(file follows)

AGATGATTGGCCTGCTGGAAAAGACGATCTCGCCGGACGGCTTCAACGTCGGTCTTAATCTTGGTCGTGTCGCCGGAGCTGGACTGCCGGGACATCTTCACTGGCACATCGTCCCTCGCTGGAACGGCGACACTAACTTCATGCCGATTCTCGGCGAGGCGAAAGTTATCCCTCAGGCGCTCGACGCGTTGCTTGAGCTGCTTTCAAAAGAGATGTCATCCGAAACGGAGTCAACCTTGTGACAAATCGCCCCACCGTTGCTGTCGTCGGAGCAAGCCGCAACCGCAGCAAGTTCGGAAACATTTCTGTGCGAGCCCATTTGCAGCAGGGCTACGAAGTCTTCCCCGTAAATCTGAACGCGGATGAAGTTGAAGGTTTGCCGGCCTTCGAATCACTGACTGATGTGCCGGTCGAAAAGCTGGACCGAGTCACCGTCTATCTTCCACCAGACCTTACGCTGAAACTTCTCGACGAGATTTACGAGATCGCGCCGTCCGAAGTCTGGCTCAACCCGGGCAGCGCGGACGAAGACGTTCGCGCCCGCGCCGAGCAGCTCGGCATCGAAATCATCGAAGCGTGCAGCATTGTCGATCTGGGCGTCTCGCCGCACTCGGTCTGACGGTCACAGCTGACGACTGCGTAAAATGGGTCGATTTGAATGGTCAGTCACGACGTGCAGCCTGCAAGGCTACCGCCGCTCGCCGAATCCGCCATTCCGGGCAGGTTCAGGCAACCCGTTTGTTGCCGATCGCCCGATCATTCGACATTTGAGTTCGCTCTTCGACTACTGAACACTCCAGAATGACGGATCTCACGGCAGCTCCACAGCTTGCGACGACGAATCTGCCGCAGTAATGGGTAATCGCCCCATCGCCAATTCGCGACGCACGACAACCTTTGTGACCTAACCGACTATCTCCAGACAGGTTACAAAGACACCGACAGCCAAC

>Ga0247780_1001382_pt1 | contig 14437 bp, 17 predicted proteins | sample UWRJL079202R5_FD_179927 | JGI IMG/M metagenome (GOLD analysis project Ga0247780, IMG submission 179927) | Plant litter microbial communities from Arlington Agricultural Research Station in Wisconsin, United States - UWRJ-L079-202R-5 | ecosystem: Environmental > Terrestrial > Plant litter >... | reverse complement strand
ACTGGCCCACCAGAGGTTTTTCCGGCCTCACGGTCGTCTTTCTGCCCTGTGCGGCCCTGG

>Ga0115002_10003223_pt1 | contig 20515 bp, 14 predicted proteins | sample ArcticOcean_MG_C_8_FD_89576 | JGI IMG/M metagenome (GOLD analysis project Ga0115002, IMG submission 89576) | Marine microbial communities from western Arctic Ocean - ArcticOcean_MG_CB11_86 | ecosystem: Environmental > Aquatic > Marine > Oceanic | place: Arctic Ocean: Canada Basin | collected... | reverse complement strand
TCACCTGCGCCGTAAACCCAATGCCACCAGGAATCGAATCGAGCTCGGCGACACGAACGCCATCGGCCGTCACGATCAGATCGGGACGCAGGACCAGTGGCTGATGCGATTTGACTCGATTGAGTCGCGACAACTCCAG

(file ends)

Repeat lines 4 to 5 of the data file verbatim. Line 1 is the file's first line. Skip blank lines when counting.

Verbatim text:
>Ga0115002_10003223_pt1 | contig 20515 bp, 14 predicted proteins | sample ArcticOcean_MG_C_8_FD_89576 | JGI IMG/M metagenome (GOLD analysis project Ga0115002, IMG submission 89576) | Marine microbial communities from western Arctic Ocean - ArcticOcean_MG_CB11_86 | ecosystem: Environmental > Aquatic > Marine > Oceanic | place: Arctic Ocean: Canada Basin | collected... | reverse complement strand
TCACCTGCGCCGTAAACCCAATGCCACCAGGAATCGAATCGAGCTCGGCGACACGAACGCCATCGGCCGTCACGATCAGATCGGGACGCAGGACCAGTGGCTGATGCGATTTGACTCGATTGAGTCGCGACAACTCCAG